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Have you checked out the storage capacity of your Mac device? It has various labels right? You can see Apps, Audios, Movies, Photos, as well as Backups.
Everything seems to be obvious, isn’t it? You know which files are actually eating up your disk space.
But how about “Other?” What does this mean? It can be frustrating to know that these “Other” files take too much of our disk space. Want to get the actual storage space back?
Well, we’ll tell you more about Other Storage first. And then, we’ll tell you how to get rid of Other Storage in your Mac device.
Other types of storage refer to those that do not fit in the categories (e.g. Apps, Audios, Movies, Photos, as well as Backups). These Other files would include the following:
1 - Documents including .doc, .PDF, and .psd files
2 - System files of macOS X
3 - Temporary files of macOS X
4 - Cache files including browser cache, user cache, and system cache
5 - Disk images
6 - Archives including .dmg and .zip
7 - App plugins
8 - Extensions
9 - Everything that cannot be classified into the main categories
You cannot remove the Other storage on Mac completely because it might contain files that are important. What we would do to help you is to delve into different types of Other files and how to clean them.
Let’s start with the first method.
You might think that documents do not take up too much storage space. But you’ll realize later that .csv and .pages files can actually be large in size.
And that’s just it. We’re not even counting images, big presentations, and eBooks. That’s why your Other storage takes up too much space.
Here’s a step-by-step guide on how to remove large-sized, unnecessary documents (manually):
Step 1 - Go to your desktop.
Step 2 - Press Command and F keys together.
Step 3 - Press This Mac.
Step 4 - Press the 1st dropdown menu field.
Step 5 - Choose Other.
Step 6 - Go to the Search Attributes window.
Step 7 - Tick up File Size and File Extension.
Step 8 - You now have the ability to place various file types of documents (e.g. .pages, .pdf, .csv, etc.). You can also input file sizes in order to locate large documents.
Step 9 - Review the results (or items).
Step 10 - Delete files you no longer need.
There’s a quicker way to do this though. All you have to do is use iMyMac’s Mac Cleaner. Below are the features of this tool:
1 - One-Click Feature - This means you can simply do a complete scan of your Mac in just one click. You can also clean your entire Mac device with a simple click.
2 - Powerful - The powerful features of iMyMac’s Mac Cleaner allows it to do a comprehensive scan of your entire Mac. Every status of your Mac can be checked including the Memory, CPU, Disk, and Battery state.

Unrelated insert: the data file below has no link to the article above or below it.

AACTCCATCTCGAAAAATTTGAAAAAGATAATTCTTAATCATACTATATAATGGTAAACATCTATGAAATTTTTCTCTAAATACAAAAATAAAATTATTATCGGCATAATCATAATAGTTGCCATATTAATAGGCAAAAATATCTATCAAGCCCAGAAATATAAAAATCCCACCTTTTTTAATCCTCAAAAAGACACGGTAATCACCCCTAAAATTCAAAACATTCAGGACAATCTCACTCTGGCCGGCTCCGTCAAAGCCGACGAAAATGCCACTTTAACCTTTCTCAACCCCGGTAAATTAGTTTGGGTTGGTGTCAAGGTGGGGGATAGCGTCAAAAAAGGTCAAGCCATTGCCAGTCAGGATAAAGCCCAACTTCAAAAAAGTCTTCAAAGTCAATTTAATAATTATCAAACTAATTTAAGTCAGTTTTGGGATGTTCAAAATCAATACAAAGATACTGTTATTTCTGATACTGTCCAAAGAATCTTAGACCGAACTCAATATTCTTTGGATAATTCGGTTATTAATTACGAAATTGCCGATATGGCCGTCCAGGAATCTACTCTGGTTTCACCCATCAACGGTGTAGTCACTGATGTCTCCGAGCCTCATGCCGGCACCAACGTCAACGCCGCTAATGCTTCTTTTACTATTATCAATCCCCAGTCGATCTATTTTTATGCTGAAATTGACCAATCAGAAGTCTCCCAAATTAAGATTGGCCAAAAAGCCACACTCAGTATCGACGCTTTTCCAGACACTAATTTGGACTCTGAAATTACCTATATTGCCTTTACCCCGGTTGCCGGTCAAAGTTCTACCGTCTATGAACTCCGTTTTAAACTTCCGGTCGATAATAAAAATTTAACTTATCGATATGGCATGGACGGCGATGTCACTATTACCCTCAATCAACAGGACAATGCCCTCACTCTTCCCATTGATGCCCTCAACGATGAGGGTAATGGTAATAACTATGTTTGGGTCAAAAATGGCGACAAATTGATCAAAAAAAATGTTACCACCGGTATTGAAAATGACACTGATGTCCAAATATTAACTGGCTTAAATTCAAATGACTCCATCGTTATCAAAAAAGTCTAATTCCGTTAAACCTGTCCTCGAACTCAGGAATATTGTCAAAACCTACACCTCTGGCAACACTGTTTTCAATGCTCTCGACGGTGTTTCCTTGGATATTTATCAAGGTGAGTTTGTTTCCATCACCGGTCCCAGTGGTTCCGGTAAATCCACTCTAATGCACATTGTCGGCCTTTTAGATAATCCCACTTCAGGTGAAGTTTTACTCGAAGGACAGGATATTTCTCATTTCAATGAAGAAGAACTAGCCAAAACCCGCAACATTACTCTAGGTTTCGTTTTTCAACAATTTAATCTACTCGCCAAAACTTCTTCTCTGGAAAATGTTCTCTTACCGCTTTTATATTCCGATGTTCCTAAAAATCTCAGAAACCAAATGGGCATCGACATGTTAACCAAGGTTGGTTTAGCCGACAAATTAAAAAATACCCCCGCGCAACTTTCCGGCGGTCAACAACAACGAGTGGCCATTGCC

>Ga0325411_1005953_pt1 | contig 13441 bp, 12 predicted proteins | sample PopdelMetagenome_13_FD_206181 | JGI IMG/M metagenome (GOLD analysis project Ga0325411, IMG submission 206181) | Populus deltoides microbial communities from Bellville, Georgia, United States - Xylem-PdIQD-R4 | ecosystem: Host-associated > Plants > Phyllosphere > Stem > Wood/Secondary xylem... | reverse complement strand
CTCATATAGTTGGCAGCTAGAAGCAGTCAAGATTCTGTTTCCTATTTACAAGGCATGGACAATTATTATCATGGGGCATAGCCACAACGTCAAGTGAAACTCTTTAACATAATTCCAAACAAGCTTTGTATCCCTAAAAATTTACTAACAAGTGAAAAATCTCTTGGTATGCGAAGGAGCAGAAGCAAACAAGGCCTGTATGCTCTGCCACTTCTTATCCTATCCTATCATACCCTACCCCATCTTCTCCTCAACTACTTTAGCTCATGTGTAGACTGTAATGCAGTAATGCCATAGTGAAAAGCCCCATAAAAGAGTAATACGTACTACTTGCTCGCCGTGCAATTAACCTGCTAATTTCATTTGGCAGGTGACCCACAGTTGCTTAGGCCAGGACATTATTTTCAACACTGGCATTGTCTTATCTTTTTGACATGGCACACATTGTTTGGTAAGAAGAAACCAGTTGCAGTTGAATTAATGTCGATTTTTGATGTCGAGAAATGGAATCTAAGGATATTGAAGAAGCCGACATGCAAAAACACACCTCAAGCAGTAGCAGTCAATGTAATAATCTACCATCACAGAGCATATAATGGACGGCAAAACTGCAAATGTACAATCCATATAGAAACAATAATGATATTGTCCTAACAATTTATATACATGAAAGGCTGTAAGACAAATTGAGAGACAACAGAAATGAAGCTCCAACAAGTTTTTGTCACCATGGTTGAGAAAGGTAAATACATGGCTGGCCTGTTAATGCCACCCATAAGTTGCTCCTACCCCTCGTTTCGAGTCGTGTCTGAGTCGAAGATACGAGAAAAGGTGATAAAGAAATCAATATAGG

3 - Selective - It comprehensively scans your device and displays the results in a list. You can select the display method by a particular feature such as time and size, among others.
You can preview each item and select the ones you want to delete if you want to. You are in control of everything.
4 - Free Trial - You are free to try the Mac Cleaner for the first 500MB of data. You will be able to experience its features without shelling out money from your pocket.
Here’s how to use iMyMac’s Mac Cleaner to clean up your Mac:
Download the program from its official website.
Launch the software on your Mac device. The main screen will display the system status of your device.
Check out the left side of the screen. Select the module named “Junk Files.”
Press the Scan button to start the scanning process. Wait for a moment until all junk files are displayed to you.
The Mac Cleaner will display the junk files in various categories such as Application Cache, Mail Junk, Photo Junks, System Logs, System Cache, etc.
Select a category and preview the files in that category. Select the categories and specific files (in that category) you want to clean up.
Press the button named Clean.
Confirm the cleanup process by clicking Confirm.
Wait until the selected files are cleaned up. These files will then be marked as Zero KB. Auto-recreated folders will not be marked as such.
Repeat steps 1 to 8. But this time in step 3, select the module “Clutter” or “Large & Old Files.”
When your Mac is currently running, it always creates (and even piles up) system files such as logs. These files are necessary for the system to function normally--only on a specified period of time.
There are times that these files become outdated and result in clogging up of your disk space. These are part of the Other Storage classification as well.
Usually, these type of files is temporary. But sometimes, they don’t get removed unless you actually do something about them. Apple didn’t make it easy for you to delete these system files and temporary files. Why is this so?
It’s because people can actually delete things that are necessary for the device to function. Once this happens, the device malfunctions. Get it?
So, where can you find these system files?
Step 1 - Go to ~/Users/User/Library/Application Support/
Step 2 - In the folder that appears, you will see applications that use up too much space with their temporary files and system files.